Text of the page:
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Quarto: A tic-tac-toe variant that packs a punch

Quarto

I found Quarto back in 2005, when I worked as a clerk at “Games By James”, a small board game store, in Minnetonka, Minnesota.  We had a demo copy of it on a stand near the door, and during the slow days, us clerks worked on gaining “product knowledge”, by grabbing demo copies and playing games at the front counter amongst ourselves.  All in the name of research, I swear!

After round after round of  ‘Snatch’, ‘LCR’, and ‘Farkle’, Quarto was a really nice change of pace.  It was hard to get the other clerks to play logic games (God forbid we play a game of chess),  but this game had simple enough rules to satisfy them, while requiring enough thought to be good at it, that it satisfied me also.  In short, this was the right game at the right time in my life.

Quarto is a tic-tac-toe variant, but don’t let that deter you.  You play on a four by four board, and your goal is to get four pieces in a row with the same characteristic. The characteristics’ are small/tall, light/dark, square/round, and holed/solid. There is one piece that encompasses any particular set of traits, such as, there is only one small, dark, round, holed piece in the set.  On your turn you will play one piece on the board, and you want to make that played piece the last one needed in order to fulfill the “four pieces in a row with the same characteristic” criteria.

Quarto pieces

Each piece encompasses four different characteristics. The two pieces shown here are exact opposites. The piece on the left is tall, dark, round, and solid. The piece on the right is short, light, square, and holed.

On your turn, your opponent hands you a piece.  Wait.  What?

You don’t get to pick the piece that you play on the board, your opponent does.  You get to choose where you play your piece, and what piece your opponent will then get to play.  This one simple flip in the rules is part of what makes this game so addictive.  When you play your piece you need to set up scenarios where it would be really easy for your opponent (or impossible for him not to) hand you a piece that will give you the win. But, you want to make sure that there is a piece still left to give your opponent that will not give them the win.  This is a very careful dance, and especially late in the game, it can be rather difficult to find a piece that will not make your opponent win.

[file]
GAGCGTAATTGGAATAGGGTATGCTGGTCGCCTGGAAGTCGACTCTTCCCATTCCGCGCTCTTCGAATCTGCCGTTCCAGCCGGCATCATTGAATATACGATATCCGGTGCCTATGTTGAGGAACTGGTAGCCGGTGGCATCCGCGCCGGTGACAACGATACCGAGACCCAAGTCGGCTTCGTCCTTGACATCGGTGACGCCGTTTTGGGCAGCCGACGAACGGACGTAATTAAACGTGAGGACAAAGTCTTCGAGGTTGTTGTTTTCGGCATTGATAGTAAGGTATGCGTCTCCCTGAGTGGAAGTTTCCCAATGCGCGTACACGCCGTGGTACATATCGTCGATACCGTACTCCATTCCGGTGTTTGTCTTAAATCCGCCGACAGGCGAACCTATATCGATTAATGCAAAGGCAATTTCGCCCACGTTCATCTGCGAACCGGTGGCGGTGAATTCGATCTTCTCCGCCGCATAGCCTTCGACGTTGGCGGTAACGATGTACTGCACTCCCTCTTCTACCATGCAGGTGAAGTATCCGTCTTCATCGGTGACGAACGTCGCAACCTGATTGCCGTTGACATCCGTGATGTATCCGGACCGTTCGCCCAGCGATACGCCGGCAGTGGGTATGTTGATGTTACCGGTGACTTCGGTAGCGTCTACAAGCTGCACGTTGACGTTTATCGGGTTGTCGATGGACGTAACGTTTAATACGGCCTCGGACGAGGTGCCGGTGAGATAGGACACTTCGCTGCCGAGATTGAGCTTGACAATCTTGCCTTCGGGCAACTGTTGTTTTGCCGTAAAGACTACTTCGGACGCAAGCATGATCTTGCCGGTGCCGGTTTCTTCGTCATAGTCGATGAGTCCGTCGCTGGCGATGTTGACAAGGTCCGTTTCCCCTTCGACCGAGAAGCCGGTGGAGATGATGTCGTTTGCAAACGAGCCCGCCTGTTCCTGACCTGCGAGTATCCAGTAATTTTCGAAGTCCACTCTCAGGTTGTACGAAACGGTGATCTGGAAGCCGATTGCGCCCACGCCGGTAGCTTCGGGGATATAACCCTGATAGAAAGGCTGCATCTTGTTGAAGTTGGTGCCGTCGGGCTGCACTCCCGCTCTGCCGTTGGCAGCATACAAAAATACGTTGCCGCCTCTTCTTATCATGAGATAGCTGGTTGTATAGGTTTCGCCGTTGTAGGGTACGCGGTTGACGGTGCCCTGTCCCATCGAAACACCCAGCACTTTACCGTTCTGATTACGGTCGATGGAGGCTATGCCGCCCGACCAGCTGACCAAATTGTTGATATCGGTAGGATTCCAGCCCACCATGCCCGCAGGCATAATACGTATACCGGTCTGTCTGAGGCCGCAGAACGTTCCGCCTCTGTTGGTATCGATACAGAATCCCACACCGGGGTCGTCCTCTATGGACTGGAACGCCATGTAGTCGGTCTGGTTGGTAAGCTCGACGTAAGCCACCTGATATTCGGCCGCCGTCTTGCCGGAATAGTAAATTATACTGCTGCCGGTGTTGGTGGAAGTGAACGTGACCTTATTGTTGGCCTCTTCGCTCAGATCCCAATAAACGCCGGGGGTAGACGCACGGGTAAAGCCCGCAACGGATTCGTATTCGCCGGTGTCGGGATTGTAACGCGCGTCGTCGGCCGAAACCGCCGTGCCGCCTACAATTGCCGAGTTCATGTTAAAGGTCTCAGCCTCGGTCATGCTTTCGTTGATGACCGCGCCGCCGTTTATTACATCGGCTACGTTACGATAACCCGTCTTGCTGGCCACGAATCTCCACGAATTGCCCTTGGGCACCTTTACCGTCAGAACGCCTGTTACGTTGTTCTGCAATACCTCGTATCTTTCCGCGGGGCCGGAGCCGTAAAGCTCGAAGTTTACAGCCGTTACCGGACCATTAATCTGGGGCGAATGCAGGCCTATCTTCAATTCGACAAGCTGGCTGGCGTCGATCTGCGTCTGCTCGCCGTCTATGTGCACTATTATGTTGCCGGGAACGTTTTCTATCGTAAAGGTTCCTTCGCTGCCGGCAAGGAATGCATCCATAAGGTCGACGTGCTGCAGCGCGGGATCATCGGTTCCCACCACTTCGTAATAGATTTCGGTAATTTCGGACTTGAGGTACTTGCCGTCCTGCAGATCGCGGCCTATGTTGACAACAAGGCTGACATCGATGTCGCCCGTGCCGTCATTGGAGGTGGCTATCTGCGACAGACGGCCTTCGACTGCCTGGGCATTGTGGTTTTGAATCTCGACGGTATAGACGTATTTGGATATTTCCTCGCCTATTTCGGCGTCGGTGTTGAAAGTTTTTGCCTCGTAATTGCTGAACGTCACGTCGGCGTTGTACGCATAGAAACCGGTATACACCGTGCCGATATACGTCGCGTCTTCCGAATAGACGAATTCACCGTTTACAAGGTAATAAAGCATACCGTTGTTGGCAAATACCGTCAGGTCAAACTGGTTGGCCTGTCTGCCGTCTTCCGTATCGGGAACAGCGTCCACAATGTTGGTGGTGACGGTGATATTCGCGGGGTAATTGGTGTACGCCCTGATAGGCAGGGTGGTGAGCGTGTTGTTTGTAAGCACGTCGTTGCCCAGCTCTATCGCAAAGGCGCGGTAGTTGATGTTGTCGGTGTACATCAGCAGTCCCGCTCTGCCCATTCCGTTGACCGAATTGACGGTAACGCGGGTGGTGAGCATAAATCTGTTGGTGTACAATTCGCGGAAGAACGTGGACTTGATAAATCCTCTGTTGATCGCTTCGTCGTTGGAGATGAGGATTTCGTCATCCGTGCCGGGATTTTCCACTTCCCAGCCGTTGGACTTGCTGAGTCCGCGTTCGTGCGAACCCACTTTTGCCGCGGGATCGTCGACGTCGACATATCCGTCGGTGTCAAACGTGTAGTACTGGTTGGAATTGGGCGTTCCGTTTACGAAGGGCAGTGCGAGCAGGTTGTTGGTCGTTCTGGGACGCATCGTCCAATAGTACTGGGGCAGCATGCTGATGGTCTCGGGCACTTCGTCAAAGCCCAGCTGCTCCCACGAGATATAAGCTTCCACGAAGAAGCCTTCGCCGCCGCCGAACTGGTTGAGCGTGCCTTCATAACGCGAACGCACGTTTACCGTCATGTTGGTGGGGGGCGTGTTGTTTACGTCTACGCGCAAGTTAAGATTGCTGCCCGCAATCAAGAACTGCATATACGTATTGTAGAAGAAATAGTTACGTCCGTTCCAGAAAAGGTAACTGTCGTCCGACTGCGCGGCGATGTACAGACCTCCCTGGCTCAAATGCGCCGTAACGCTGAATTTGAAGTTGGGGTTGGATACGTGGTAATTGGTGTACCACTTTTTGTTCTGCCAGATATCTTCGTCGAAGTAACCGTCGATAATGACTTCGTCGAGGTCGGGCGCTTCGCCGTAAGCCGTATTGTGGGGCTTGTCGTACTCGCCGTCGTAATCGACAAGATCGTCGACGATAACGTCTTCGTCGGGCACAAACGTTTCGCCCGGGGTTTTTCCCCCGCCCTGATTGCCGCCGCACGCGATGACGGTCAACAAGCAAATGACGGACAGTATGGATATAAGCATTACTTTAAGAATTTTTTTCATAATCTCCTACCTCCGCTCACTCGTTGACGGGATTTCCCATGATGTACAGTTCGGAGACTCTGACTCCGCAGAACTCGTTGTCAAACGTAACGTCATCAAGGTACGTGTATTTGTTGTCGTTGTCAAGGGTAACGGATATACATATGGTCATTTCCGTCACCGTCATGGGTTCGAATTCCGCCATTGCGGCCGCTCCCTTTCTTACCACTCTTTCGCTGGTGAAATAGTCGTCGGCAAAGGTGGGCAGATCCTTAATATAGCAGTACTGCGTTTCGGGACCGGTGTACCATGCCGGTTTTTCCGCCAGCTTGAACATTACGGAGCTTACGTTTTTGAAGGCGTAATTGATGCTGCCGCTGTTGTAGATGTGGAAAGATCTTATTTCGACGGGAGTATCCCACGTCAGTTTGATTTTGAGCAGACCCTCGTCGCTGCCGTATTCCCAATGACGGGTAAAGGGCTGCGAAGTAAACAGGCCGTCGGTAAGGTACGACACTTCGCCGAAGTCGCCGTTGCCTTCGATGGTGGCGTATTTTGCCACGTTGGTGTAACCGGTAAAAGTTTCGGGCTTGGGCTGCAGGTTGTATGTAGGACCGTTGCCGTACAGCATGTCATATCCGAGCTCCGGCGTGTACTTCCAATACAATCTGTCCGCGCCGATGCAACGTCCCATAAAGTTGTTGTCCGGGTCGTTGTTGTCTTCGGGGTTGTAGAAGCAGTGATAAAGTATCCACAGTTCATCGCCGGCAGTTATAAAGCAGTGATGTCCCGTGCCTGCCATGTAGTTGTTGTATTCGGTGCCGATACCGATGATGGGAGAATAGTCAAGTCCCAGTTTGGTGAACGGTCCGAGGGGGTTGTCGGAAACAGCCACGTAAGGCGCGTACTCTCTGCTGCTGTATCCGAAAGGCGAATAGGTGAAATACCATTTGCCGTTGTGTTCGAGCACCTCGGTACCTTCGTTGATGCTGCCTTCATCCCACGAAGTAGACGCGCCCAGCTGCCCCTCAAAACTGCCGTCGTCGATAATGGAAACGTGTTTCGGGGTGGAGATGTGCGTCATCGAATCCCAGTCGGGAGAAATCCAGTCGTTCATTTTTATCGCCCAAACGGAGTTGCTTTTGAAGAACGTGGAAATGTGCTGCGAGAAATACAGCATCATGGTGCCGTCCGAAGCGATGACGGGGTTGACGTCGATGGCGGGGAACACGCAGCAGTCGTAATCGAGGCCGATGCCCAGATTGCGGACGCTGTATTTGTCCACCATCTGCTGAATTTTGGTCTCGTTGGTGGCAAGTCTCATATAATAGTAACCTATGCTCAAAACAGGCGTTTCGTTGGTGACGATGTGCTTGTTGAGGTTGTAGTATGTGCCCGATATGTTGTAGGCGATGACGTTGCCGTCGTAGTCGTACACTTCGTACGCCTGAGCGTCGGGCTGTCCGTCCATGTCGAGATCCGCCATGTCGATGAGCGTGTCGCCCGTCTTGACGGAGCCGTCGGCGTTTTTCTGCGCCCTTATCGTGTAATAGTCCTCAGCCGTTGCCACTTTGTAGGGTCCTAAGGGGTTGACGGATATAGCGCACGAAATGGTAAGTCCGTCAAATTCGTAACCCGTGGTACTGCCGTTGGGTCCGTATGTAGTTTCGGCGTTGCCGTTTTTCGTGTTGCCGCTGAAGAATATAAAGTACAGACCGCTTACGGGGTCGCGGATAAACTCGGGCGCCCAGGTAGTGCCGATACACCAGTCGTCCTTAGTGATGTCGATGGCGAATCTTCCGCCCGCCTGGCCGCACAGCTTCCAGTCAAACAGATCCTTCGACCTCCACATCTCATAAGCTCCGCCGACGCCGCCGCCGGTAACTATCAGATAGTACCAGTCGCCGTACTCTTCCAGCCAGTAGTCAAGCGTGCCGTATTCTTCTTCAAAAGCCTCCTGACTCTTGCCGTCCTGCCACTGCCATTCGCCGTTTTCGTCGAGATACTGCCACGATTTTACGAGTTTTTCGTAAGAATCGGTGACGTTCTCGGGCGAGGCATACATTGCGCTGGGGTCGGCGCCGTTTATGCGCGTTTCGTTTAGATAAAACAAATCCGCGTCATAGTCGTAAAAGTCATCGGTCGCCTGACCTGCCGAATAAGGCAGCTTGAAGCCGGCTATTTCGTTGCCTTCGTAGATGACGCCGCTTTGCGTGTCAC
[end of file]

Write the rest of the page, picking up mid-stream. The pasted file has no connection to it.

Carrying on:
This is a remarkably quick game too, or at least it can be.  A game typically takes about ten minutes.  This allows for replaying the game several times in one sitting.  We typically do a “best out of 3” or “best out of 5” in my house, and why not when the games are so short?

Since I discovered this game, it’s been one of my go-tos for quick 2 player gaming.  I was thinking about it, because it was broken out last game night.  My buddy Mario and I ended up whipping this game out.  He had never played it (or even heard of it for that matter), but we were under way in less time then it has taken you to read this far.

Game speed, unique mechanics, and logic without unnecessary complexity means that this game will have a place on my shelf for many many more years to come.

This entry was posted by The_Null_Entry on Thursday, December 2nd, 2010 at 12:21 pm and is filed under Abstract Logic Games, Board Game Reviews .
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3 Comments

  1. parkrrrr says:

    A moderately amusing solitaire game can be played with Quarto, too: try to arrange all of the pieces on the board so that no row, column, or diagonal wins. Another (small) puzzle is to arrange it such that every piece differs from its orthogonal neighbors in exactly one dimension. (Just don’t look up “Gray code” on Wikipedia first or you’ll spoil the fun.)

    Once you’ve mastered those, try the variant: arrange all the pieces on the board at random, then count how many swaps it takes you to get to a nonwinning or Gray (your choice) configuration. For more challenge, require that all swaps be of two orthogonally adjacent pieces a la Bejeweled.

  2. You never cease to disappoint when it comes to awesome ideas for logic games. 😀 I particularly like the nonwinning idea, it reminds me very much of the “fit 8 queens on a chess board without any of them being able to capture” puzzle.

  3. Will says:

    I couldn’t resist commenting. Very well written!

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